The Olympic and world champion had two fouls in long jump qualifying but says he feels good and is ready to defend his title

Greg Rutherford will be drawing on his vast experience when he lines up in the long jump final on Saturday (August 13) after a qualification round which left fans on the edge of their seats.

The defending Olympic, world, European and Commonwealth long jump champion fouled his first two attempts before recording a leap of 7.90m in the last round to place 10th and secure his spot in the final. Six centimetres less and he would have been out.

“Going into the final round I probably wasn’t as stressed as my family were at home,” said the 29-year-old, who will now go up against the likes of USA’s Jeff Henderson and China’s Wang Jianan in the final, the only two athletes to achieve the automatic qualifying mark of 8.15m. “For me it’s one of those things, you draw on all the experiences you’ve had. I know 7.90m is not good but it was just a matter of making the final.

“These are stressful events at times for this exact scenario – you saw big names go out of the qualification yet again and I was very close to being one of them.

“The second one was a really good jump, I was really pleased with that. I thought as I got out of the pit, ‘brilliant, a nice big distance’ and then I saw the red flag go up. It was more frustration than anything else.”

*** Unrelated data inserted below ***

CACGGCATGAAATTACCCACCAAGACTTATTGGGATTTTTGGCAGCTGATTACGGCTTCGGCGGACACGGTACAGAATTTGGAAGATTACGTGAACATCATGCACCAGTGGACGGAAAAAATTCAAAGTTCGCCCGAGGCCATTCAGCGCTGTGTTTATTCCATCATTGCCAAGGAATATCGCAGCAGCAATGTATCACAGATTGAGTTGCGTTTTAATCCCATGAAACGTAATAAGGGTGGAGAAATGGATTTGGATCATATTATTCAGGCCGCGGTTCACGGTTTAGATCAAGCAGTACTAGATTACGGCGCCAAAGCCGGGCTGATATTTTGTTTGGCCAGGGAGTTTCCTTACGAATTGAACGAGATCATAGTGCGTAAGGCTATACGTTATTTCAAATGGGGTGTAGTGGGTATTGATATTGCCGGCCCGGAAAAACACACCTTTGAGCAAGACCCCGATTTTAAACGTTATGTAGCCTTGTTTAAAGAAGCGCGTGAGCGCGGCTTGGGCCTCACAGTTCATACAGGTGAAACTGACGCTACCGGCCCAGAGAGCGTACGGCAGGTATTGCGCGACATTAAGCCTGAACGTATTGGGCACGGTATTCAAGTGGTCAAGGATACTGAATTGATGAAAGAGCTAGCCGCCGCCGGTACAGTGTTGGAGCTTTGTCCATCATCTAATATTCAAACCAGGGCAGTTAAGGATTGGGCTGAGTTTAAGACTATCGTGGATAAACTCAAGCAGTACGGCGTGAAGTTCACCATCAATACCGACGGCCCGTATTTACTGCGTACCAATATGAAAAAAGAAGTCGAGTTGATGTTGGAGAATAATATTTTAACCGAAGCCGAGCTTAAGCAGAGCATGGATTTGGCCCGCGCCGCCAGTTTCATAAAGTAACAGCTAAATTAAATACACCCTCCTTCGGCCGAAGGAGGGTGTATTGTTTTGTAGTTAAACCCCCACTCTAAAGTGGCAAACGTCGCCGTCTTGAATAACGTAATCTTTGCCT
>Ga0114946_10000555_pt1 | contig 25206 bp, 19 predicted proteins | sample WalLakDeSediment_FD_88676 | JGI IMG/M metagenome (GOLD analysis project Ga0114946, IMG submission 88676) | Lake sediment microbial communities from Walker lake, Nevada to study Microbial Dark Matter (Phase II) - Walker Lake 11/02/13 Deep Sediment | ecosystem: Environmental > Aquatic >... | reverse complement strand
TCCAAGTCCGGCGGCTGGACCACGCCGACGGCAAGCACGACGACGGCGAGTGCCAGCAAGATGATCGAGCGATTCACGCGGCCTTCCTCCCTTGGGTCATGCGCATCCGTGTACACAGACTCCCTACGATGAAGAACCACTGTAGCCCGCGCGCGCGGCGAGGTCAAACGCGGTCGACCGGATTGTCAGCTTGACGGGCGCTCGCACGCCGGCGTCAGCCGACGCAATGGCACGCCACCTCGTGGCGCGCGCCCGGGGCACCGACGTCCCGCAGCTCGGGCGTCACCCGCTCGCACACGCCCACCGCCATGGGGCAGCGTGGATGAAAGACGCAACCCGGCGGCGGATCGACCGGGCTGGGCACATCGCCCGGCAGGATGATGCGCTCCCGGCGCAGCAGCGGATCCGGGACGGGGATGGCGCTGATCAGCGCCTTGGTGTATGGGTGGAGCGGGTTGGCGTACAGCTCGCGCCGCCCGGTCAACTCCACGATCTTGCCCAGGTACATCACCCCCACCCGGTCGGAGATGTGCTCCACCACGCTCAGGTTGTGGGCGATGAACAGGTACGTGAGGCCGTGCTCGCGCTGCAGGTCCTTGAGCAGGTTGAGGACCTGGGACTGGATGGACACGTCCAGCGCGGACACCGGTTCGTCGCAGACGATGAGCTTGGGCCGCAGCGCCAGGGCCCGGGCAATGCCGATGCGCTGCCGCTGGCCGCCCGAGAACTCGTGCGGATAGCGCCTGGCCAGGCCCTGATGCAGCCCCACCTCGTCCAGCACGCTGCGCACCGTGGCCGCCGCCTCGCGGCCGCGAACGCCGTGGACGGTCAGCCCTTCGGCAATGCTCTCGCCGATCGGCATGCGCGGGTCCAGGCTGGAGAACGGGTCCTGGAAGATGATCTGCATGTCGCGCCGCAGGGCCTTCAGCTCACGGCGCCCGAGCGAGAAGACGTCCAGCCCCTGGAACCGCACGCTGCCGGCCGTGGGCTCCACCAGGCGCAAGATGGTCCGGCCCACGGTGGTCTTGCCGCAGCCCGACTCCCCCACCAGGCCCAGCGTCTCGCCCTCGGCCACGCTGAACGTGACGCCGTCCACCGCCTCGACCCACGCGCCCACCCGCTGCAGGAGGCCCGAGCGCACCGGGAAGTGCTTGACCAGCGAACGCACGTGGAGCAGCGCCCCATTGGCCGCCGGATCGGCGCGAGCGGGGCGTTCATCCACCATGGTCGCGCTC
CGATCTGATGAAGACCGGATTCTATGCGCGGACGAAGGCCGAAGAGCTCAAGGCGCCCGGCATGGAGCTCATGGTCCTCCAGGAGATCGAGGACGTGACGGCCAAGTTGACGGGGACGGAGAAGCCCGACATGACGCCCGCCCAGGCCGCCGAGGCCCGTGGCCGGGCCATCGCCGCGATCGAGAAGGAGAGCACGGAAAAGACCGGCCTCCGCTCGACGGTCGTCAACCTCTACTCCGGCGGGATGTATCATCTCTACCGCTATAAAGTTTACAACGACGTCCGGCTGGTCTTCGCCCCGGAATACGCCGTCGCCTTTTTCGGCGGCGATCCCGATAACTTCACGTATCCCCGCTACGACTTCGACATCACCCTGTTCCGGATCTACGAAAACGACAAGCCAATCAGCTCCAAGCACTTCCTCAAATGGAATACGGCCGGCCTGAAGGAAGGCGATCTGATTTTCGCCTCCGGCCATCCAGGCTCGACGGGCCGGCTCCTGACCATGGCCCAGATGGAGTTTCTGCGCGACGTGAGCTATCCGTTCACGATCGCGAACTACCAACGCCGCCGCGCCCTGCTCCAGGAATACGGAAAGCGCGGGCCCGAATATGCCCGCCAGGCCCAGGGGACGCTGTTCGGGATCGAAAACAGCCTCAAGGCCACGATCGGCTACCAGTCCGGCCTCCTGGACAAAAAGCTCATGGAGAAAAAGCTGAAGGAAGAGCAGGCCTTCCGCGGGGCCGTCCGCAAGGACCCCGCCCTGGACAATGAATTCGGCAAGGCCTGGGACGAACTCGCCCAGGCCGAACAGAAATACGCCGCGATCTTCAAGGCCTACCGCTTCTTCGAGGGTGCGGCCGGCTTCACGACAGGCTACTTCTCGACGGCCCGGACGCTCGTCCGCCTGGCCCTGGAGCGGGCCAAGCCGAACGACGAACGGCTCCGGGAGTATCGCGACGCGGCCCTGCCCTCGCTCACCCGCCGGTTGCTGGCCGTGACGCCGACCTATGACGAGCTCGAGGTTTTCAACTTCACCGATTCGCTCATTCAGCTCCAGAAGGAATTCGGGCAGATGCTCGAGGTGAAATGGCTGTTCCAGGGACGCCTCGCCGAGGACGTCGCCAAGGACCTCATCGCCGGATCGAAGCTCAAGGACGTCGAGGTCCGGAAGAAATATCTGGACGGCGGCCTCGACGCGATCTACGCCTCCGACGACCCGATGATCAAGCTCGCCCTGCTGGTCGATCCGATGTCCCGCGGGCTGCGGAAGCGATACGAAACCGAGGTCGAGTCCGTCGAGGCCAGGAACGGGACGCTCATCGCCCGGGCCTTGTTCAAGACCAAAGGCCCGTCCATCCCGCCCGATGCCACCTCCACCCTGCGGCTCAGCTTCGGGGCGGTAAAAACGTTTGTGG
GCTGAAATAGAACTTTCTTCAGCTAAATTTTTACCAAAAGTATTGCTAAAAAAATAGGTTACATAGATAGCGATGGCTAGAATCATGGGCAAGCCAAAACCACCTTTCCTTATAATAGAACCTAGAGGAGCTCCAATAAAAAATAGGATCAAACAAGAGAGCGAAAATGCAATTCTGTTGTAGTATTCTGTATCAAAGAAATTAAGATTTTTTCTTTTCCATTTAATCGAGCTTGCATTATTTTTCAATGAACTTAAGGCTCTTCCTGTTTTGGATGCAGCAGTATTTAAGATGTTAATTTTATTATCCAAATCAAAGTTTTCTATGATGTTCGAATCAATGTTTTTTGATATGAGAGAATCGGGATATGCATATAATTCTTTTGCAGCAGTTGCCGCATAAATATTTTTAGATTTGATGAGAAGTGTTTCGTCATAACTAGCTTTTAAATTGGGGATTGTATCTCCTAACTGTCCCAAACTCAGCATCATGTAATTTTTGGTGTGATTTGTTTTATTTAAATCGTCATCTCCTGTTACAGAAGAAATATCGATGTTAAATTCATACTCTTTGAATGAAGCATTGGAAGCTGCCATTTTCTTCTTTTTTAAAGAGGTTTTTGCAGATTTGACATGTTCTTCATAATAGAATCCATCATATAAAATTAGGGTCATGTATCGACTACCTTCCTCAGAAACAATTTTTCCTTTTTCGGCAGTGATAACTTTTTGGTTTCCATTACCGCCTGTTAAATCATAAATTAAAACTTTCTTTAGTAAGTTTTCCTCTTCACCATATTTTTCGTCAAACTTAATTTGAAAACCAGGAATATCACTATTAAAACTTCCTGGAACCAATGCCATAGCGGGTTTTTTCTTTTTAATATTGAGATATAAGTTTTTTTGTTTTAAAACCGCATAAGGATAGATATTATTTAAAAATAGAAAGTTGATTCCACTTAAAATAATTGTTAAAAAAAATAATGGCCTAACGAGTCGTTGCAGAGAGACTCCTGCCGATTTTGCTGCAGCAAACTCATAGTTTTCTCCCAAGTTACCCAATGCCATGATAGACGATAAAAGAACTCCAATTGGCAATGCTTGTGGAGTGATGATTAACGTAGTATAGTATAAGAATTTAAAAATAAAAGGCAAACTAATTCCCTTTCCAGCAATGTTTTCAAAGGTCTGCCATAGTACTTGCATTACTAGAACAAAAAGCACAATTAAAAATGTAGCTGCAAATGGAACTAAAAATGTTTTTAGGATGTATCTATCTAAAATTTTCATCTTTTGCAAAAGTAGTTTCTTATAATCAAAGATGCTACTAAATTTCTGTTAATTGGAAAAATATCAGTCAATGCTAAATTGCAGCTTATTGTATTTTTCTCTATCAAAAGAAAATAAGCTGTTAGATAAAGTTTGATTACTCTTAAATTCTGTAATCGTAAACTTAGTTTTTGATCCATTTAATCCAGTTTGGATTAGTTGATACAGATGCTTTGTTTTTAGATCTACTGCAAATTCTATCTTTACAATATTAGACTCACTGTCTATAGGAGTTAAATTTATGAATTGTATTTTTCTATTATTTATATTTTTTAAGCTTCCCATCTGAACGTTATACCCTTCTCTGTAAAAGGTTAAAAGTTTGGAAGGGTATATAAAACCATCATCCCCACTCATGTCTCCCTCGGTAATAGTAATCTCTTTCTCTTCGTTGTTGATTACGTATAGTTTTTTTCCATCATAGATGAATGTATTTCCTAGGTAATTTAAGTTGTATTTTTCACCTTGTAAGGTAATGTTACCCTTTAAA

Rutherford, who won the Olympic title in London four years ago and followed that up with golden performances at the 2014 Commonwealth Games and the 2015 World Championships as well as the 2014 and 2016 European Championships, says the qualification round in Rio has set him up well and now he has his marker he is ready to defend his title.

“I think I can do something, I feel good,” he added.

Rutherford also had a close call in the European Championships qualifying round in Amsterdam earlier this summer before he went on to retain his title and it is those sort of situations which give the British record-holder confidence.

“These are the experiences that you have to have,” he said. “Eight years ago I was in Beijing in the final and I didn’t have the experience that I have now. I panicked going into the last and I finished 10th and I was out of it.

“That’s the difference now. I know I can draw on those experiences in order to qualify and get it done. Going into tomorrow it’s a completely new competition, it doesn’t matter what happened today. Probably a few people are going to be like ‘ah it doesn’t matter, Greg’s not on form at the moment’. I’ll then put it to rights and have a good one, I’m hoping.”